• Front.tar.wide
    A TRAFFIC control worker stands in the middle of Morenci’s Main Street Tuesday morning, waiting for the next flow of vehicles to be let through from the west. The dusty gravel surface was sealed with a layer of tar, leaving only the application of paint for new striping. The project was completed in conjunction with county road commission work west of Morenci.
  • Front.pull
    JUNIORS Jazmin Smith and Trevor Corkle struggle against a team from the sophomore class Friday during the annual tug of war at the Homecoming Games pep rally. Even the seniors struggled against the sophomores who won the competition. At the main course of the day, the Bulldog football team struggled against Whiteford in a homecoming loss.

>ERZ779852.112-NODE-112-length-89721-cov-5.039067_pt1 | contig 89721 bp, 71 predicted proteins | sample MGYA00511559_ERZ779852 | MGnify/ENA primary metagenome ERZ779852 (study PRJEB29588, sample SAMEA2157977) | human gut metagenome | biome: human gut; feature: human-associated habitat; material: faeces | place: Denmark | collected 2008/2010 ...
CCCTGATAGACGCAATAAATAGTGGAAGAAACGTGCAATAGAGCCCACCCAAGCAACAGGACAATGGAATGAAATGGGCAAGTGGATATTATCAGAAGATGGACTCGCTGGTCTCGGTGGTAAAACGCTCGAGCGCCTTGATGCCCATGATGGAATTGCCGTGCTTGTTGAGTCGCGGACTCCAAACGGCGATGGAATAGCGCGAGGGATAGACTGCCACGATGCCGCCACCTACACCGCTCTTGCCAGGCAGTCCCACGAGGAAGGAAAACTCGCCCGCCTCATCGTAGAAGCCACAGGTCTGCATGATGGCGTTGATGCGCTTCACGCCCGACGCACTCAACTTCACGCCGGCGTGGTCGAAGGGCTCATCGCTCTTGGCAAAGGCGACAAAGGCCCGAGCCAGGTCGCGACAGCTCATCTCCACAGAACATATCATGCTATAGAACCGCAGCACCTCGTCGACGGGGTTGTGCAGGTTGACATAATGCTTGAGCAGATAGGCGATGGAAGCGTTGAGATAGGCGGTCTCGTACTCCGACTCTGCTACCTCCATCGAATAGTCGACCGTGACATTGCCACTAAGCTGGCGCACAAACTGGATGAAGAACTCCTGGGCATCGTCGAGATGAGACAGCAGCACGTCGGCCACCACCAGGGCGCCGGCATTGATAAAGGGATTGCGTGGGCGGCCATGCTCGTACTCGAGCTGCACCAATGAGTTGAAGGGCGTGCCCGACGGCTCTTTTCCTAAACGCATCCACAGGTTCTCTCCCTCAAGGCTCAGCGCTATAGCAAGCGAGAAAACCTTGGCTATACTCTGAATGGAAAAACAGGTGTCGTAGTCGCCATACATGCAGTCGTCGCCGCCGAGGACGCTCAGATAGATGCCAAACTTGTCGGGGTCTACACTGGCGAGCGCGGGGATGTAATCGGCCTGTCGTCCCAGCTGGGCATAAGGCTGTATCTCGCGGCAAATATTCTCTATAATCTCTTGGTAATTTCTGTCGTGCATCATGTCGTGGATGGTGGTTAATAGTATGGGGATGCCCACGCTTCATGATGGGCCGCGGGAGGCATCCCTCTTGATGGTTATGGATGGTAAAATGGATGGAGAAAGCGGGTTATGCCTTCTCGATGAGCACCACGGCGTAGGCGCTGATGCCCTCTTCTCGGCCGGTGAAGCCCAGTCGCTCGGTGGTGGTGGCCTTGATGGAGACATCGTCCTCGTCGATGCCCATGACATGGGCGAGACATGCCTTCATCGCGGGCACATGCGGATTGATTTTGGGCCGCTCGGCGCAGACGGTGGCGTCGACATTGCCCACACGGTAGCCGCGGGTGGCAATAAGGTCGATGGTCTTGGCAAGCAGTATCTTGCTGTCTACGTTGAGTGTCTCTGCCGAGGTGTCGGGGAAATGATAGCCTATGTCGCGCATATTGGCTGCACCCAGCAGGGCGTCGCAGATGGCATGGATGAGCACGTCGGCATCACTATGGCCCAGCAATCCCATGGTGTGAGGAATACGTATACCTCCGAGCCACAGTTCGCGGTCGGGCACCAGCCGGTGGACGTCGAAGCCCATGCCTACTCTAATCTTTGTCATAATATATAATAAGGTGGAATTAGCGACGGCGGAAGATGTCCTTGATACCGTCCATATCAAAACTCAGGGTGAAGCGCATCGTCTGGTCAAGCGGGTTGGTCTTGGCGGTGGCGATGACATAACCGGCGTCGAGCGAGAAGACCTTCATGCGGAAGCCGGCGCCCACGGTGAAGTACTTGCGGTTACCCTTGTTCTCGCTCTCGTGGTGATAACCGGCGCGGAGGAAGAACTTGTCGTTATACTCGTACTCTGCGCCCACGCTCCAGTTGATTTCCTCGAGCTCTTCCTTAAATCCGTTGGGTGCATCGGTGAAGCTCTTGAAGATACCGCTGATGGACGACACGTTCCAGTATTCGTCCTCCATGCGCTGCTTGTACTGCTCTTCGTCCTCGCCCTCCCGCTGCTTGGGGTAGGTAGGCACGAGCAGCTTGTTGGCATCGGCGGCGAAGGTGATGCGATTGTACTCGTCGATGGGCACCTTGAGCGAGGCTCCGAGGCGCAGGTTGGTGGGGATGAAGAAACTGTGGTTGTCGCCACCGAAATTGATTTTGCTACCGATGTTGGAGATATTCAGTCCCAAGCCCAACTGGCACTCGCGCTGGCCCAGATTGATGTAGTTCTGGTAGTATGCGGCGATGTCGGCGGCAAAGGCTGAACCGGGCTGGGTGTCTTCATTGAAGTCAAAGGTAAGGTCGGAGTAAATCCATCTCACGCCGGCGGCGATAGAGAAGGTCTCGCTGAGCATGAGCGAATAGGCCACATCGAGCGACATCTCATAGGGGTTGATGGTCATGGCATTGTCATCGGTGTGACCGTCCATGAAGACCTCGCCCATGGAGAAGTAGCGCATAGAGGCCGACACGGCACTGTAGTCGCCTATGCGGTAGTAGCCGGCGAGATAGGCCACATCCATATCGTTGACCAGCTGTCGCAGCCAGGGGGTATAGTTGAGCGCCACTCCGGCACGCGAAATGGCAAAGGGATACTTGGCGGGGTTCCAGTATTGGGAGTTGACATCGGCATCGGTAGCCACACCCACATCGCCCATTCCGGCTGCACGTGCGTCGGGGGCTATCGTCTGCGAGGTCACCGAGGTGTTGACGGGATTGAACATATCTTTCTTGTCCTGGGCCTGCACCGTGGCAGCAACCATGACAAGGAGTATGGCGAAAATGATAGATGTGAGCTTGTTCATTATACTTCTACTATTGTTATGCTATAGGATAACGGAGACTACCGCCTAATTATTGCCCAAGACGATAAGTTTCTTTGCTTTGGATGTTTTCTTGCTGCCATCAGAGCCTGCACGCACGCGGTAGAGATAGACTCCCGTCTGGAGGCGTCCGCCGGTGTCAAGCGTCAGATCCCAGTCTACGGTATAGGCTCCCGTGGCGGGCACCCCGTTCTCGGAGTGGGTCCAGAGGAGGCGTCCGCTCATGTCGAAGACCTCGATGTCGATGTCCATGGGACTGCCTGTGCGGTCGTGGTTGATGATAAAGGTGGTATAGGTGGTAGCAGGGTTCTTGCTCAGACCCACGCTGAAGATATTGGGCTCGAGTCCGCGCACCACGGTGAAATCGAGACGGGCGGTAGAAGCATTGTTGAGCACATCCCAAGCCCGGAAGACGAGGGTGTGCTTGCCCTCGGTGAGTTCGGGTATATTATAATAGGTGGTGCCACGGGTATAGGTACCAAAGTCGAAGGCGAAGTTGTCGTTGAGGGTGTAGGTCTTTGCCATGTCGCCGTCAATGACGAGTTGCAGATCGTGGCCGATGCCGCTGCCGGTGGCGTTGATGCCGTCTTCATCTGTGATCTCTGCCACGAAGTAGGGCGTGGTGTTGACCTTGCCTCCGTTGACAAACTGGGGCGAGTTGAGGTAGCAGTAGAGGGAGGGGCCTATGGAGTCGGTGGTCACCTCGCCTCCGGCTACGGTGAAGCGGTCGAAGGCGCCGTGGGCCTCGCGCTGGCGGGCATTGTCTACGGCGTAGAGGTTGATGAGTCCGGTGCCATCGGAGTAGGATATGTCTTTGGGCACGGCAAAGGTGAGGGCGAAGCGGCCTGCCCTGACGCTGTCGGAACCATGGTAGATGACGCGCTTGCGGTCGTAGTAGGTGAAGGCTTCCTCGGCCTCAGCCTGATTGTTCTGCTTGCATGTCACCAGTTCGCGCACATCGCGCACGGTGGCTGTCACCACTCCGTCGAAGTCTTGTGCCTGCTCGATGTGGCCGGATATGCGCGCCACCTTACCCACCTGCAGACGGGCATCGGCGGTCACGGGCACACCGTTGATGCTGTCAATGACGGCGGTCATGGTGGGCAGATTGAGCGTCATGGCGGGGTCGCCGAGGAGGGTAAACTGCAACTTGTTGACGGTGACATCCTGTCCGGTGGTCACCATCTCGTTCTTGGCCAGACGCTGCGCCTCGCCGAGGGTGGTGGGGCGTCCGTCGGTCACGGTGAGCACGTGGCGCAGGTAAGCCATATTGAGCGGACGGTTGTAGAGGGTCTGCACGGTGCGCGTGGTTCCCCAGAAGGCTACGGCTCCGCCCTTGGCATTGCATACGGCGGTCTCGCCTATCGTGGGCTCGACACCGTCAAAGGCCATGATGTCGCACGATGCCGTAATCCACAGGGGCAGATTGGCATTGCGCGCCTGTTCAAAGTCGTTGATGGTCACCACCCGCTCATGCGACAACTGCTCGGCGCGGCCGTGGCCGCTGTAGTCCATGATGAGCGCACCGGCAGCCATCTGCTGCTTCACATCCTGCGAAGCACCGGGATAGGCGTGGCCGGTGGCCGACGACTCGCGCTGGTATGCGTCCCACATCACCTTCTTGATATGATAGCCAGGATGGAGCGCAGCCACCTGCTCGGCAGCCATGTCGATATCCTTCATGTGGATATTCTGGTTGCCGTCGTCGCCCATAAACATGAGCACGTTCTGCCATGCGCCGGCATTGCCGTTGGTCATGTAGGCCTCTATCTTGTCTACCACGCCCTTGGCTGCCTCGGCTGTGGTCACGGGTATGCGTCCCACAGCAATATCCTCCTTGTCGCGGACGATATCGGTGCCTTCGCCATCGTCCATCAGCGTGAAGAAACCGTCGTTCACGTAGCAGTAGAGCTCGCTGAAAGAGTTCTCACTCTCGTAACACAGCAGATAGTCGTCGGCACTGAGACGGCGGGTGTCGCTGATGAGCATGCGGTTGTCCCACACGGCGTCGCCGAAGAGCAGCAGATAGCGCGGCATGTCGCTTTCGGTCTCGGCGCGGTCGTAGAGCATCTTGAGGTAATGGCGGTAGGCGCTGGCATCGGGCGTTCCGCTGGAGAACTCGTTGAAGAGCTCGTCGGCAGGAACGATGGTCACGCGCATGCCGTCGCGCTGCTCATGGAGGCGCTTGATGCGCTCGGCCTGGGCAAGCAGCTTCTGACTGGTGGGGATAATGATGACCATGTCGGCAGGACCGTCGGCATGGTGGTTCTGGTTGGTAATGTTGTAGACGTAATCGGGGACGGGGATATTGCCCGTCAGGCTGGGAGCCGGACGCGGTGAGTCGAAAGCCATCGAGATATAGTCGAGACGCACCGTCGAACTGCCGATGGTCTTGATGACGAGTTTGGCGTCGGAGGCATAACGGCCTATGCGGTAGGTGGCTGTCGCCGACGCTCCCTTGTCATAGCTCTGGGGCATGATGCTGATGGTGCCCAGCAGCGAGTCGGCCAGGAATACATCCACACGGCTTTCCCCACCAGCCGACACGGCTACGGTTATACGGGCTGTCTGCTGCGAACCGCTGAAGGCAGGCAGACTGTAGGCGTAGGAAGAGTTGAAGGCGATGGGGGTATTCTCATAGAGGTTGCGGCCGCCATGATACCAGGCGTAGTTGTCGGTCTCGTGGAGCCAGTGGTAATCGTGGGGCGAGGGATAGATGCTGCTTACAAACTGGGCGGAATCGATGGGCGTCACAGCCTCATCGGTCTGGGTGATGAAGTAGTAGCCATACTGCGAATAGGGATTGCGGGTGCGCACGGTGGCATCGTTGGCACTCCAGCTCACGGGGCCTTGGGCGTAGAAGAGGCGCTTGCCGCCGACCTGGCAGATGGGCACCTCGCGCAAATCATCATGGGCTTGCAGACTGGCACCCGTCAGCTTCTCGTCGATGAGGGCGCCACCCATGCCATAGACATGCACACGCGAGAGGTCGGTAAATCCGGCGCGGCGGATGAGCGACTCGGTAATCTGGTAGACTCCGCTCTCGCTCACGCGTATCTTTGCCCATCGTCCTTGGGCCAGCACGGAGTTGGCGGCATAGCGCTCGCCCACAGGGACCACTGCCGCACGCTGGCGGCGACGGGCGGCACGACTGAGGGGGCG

YOUNG soccer players surived a chilly morning Saturday in Morenci’s PTO league. From the left is Emma Cordts, Wayne Corser, Carter and Levi Seitz, Briella York and Drew Joughin. Two more weeks of soccer remain for this season.
  • Front.ropes
    BOWEN BAUMGARTNER of Morenci makes his way across a rope bridge constructed by the Tecumseh Boy Scout troop Sunday at Lake Hudson Recreation Area. The bridge was one of many challenges, displays and games set up for the annual Youth Jamboree by the Michigan DNR. Additional photos on are the back page of this week’s Observer.
  • Front.homecoming Court